Medline: 7642434

International Journal of Radiation Oncology, Biology, Physics 33(1): 77-82, 1995.

Small cell lung cancer with and without superior vena cava syndrome: a multivariate analysis of prognostic factors in 408 cases.

Wurschmidt F, Bunemann H, Heilmann HP


Patients with small cell lung cancer (SCLC) and superior vena cava syndrome (SVCS) are widely believed to have a grave prognosis. The purpose of this study was to determine the prognosis of patients with SCLC and SVCS as compared to SCLC without SVCS.

AND MATERIALS: A retrospective analysis of 408 cases of SCLC +/- SVCS was performed. Three- hundred and sixty showed no clinical signs of SVCS and 43 (11%) had SVCS; in 5 patients no adequate information was available about clinical signs of SVCS. All patients were classified as limited disease cases. About 98% received chemotherapy usually as the first treatment followed by radiotherapy. A median total dose of 46 Gy (range 30 to 70 Gy) was given at 2.0 Gy per fraction five times weekly. A prophylactic cranial irradiation was applied if a complete remission was achieved after chemotherapy or after 30 Gy of irradiation. Kaplan-Meier survival curves are shown and comparisons were made by the log-rank and the Gehan/Wilcoxon test. To adjust for prognostic factors, a proportional hazards analysis was done.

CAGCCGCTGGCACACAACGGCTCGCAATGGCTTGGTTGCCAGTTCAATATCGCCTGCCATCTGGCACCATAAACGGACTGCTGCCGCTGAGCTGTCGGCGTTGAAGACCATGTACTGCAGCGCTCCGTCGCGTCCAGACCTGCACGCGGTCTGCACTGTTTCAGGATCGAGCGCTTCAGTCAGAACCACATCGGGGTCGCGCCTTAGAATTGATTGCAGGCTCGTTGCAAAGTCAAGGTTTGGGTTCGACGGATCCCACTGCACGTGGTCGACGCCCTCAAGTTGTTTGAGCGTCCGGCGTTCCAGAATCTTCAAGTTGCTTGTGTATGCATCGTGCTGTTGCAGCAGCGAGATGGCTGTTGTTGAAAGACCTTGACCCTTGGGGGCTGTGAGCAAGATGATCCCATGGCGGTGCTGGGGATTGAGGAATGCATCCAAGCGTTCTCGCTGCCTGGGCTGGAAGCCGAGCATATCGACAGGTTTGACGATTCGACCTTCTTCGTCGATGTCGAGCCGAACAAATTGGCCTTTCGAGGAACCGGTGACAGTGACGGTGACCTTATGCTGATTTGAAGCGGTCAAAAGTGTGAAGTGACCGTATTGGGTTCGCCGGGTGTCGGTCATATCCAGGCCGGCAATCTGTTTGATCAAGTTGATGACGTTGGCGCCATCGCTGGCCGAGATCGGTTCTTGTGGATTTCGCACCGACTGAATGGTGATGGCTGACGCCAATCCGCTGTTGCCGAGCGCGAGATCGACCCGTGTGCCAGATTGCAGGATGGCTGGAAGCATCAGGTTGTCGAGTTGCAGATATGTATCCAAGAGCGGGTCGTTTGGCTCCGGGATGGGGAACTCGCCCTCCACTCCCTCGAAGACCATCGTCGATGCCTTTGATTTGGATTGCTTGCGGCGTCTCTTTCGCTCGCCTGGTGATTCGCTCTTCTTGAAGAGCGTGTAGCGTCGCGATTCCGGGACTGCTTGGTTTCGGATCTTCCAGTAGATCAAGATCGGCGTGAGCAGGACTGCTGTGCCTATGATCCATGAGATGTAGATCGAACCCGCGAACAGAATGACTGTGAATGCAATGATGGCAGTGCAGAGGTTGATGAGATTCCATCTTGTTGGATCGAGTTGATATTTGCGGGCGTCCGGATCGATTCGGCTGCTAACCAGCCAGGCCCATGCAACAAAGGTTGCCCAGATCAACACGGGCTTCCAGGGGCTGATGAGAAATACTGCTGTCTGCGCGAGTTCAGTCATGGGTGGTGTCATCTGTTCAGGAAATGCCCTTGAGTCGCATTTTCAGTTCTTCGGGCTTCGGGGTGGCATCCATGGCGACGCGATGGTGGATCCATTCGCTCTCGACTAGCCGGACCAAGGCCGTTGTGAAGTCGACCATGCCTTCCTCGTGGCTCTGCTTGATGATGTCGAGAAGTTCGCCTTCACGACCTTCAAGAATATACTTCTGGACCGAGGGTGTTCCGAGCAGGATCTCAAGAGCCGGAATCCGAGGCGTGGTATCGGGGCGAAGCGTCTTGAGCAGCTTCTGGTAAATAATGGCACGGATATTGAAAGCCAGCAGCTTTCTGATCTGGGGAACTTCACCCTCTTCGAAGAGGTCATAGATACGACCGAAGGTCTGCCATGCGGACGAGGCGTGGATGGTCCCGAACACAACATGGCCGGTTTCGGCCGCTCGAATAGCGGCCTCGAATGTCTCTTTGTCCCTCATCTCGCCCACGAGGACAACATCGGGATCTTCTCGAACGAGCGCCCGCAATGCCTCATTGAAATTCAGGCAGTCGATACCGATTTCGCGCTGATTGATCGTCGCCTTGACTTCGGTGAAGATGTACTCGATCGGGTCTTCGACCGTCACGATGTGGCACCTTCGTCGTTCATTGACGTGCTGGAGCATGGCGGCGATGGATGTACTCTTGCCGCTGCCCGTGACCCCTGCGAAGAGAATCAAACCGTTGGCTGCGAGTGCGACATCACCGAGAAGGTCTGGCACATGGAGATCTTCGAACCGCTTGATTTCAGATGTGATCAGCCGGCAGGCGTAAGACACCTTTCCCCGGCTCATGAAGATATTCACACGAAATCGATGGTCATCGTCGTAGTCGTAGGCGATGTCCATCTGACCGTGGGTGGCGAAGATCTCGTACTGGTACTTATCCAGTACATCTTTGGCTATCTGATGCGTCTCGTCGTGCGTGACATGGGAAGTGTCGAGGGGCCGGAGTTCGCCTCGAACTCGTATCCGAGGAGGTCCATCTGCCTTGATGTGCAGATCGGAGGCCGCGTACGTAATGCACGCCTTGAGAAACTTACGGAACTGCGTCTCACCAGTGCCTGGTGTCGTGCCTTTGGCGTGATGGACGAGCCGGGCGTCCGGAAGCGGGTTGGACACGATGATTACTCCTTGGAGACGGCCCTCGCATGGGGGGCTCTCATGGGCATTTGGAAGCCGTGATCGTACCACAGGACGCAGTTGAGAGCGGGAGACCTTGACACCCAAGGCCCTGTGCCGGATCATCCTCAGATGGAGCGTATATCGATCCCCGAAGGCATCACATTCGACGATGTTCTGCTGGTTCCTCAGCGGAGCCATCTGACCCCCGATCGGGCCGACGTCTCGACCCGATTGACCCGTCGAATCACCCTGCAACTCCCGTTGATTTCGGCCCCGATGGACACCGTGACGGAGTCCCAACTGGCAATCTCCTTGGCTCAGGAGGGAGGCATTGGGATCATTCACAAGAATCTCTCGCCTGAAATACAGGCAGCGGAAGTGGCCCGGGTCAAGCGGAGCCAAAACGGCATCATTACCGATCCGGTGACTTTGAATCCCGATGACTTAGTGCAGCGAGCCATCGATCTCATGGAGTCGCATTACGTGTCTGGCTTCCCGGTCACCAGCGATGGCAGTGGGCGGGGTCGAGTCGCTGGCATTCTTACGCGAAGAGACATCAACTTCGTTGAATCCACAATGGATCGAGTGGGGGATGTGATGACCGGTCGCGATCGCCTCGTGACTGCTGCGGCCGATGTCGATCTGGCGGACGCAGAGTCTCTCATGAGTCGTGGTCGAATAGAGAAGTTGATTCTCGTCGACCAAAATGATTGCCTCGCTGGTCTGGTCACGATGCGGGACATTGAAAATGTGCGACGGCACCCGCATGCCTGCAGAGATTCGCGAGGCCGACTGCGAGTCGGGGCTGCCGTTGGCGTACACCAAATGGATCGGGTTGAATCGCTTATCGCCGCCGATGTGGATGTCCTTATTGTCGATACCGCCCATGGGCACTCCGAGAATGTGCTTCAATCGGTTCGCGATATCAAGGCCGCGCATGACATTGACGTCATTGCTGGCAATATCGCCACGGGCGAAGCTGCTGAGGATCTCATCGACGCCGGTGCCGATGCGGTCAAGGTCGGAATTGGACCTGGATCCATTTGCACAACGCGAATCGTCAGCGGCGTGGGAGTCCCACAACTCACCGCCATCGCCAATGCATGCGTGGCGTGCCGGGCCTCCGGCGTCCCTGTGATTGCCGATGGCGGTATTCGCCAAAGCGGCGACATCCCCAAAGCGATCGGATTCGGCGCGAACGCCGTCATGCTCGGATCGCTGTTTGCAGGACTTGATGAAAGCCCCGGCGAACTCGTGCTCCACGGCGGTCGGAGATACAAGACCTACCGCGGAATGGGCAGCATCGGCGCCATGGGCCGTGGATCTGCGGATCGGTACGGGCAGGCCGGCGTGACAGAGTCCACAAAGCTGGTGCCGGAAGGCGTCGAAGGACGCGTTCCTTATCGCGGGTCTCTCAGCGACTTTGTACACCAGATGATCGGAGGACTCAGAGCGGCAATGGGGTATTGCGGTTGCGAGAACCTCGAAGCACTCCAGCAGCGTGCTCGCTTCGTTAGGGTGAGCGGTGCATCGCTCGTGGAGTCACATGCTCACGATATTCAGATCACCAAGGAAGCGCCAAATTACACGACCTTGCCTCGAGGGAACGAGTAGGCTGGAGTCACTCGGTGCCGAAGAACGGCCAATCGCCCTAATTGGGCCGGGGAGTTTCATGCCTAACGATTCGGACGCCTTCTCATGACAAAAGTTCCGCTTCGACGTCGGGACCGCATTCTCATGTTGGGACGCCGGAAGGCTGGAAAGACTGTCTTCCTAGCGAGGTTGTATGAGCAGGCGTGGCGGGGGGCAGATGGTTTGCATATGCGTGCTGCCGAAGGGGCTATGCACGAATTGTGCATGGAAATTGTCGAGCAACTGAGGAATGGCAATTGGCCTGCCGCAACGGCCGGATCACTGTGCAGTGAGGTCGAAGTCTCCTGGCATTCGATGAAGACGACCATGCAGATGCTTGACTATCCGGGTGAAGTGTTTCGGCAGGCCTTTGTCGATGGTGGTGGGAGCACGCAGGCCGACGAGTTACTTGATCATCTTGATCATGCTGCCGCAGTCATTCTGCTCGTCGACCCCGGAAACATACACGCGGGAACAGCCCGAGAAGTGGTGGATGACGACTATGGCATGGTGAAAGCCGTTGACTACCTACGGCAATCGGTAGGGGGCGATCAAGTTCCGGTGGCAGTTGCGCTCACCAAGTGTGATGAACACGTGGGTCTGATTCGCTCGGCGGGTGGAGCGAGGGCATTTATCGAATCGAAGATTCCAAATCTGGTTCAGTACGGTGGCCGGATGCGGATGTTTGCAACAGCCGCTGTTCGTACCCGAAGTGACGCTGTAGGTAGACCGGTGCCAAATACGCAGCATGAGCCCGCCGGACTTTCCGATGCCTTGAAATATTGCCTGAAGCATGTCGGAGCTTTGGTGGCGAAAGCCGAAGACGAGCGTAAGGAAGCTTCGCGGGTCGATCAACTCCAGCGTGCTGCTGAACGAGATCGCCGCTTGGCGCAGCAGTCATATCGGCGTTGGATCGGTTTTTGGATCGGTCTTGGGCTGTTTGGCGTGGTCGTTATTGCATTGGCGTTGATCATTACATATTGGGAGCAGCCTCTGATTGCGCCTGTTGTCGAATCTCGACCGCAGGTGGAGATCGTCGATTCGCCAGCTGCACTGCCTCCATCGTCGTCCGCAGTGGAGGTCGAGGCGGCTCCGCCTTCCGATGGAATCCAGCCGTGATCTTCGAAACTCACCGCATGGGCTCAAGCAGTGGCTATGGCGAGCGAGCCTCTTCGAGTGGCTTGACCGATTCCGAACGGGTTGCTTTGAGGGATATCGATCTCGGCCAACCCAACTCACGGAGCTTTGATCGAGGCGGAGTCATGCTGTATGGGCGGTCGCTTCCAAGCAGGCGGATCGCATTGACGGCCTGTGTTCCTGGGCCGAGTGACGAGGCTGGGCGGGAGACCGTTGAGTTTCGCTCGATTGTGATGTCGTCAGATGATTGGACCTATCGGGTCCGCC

Patients without SVCS had 5-year survival rates ( +/- SE) and a median survival time (MST; 95% confidence intervals) of 11% +/- 2% and 13.7 months (12.7-14.5) in UICC Stage I to III; in Stage III the figures were 9% +/- 2% and 12.6 months (11.2-13.7). In comparison, SCLC with SVCS had 5-year survival rates of 15% +/- 7% and MST of 16.1 months (13.8-20.5). The difference was significant in univariate analysis (Stage II disease: p = 0.008 by the log-rank test). In a multivariate analysis of all patients, Stage (Stage I + II > III; p = 0.0003), SVCS (yes > no; p = 0.005), and Karnofsky performance status ( < or = 70 < 80-100%; p = 0.008) were of significant importance.

SVCS is a favorable prognostic sign in SCLC. The treatment should be curatively intended.

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